During that time, the community was hostile and my neighbours would set his dogs on me, simply because they hated Muslims. They did not single me out personally, but this appalling treatment of Muslims in general in the aftermath of September 11 affected all Muslims living in the United States.

During these troubling times, I happened to enter a mall in New York. A middle-aged man in a business suit, held the door open for me in the most polite and respectful manner. I was surprised. I was a Muslim, detested by the majority, so why was the other man so gracious? The gentleman, almost in tears, recalled that when his wife was expecting their third child, with two young children to take care of, he was called away by his company to be stationed abroad. He had to leave immediately, and it was many months before his assignment was completed and he was reunited with his family.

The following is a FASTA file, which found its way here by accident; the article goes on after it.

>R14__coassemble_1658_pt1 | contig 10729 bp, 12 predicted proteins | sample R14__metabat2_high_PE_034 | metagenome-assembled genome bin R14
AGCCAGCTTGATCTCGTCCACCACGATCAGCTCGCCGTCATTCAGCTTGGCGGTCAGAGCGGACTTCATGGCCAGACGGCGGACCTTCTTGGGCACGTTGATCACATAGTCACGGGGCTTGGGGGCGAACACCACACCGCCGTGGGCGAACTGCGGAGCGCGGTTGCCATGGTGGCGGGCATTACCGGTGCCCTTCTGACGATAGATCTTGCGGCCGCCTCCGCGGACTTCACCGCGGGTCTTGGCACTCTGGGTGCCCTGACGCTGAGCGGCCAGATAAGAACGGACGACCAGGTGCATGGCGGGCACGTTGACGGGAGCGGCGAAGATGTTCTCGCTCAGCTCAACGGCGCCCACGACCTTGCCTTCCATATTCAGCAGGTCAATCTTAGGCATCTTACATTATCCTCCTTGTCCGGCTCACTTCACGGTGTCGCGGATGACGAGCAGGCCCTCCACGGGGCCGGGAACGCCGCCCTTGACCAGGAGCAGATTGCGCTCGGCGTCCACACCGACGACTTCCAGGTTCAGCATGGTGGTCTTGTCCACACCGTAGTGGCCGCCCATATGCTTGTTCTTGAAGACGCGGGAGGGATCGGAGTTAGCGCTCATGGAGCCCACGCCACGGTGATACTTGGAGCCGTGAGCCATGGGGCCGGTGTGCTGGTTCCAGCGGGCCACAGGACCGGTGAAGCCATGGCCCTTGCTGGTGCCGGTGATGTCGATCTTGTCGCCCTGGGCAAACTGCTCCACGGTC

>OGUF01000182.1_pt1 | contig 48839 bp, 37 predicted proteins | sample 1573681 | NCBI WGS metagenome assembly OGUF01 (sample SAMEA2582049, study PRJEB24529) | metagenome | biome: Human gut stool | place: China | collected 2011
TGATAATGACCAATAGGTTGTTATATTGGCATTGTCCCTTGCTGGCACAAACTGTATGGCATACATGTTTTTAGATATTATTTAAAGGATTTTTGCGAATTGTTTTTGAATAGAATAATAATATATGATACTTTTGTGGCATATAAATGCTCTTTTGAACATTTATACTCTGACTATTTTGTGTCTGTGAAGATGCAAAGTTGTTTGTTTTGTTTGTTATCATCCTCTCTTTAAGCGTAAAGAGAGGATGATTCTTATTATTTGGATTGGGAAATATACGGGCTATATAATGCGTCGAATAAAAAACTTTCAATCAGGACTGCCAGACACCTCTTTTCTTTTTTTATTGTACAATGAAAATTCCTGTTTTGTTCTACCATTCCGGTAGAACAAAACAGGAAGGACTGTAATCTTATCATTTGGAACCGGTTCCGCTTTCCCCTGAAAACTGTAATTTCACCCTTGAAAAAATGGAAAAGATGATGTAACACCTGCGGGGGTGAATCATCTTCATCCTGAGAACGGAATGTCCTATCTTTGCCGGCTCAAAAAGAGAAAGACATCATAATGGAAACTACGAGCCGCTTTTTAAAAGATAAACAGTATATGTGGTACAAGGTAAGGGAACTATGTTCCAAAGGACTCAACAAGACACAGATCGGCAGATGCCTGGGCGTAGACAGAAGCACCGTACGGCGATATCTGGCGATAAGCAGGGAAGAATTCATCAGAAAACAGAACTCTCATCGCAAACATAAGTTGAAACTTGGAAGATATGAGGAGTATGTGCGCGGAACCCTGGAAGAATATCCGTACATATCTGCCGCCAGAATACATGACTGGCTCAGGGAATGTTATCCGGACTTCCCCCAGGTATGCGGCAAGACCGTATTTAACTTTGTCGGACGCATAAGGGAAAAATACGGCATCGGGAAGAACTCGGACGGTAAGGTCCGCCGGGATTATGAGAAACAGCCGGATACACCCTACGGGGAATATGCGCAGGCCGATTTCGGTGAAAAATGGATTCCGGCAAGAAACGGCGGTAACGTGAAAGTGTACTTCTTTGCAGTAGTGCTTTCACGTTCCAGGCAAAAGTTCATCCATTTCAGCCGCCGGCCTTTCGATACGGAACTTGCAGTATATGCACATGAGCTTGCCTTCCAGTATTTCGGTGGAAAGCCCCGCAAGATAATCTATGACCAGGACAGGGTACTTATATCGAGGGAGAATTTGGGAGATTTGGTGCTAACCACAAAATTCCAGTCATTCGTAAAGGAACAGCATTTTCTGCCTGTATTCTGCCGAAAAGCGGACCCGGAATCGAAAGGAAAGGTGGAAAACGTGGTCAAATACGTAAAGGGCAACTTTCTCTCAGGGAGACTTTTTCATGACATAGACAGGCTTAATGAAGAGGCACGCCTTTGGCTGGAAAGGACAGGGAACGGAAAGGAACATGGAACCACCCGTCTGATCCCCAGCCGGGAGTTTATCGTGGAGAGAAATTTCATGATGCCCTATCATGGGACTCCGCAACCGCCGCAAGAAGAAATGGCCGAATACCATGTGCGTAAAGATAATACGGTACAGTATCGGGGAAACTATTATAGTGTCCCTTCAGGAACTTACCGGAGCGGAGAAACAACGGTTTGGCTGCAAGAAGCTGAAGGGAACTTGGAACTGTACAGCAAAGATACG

During this time, his wife delivered. He was very concerned about her having to cope by herself. It turned out that during his time away, their Muslim neighbours were constantly helping her out. They helped to take care of the children, mowed the lawn, cooked for her daily and even tended to the housework every single day. The man cried, recalling the kindness of his neighbours, saying that he loved Muslims and had a high level of respect for them. Their Muslim neighbours had taken care of the family better than anyone else he knew.

On the flip side, I met someone who asked if I was a Muslim. When I said yes, he spat on the floor in rage and said that he hated Muslims. The reason was that he had an awful neighbour who was causing harm to him and the surroundings.

So one Muslim was an ambassador of kindness and spread goodness, and the other one who was called a Muslim, was an ambassador of evil – cheating, stealing, lying and performing all forms of trouble.

We can see the impact of a single person’s actions. Who do we blame for our ummah being viewed with distrust? There are many narrations about caring for our neighbours, to the extent that we are not considered to be believers until our neighbours are protected from our own bad behaviour.

Today, mankind is on the brink of a very dangerous low. We are rushing headlong into confrontation, but is this wise? Can we claim to be people of knowledge and civilisation when none of our behaviour reflects this?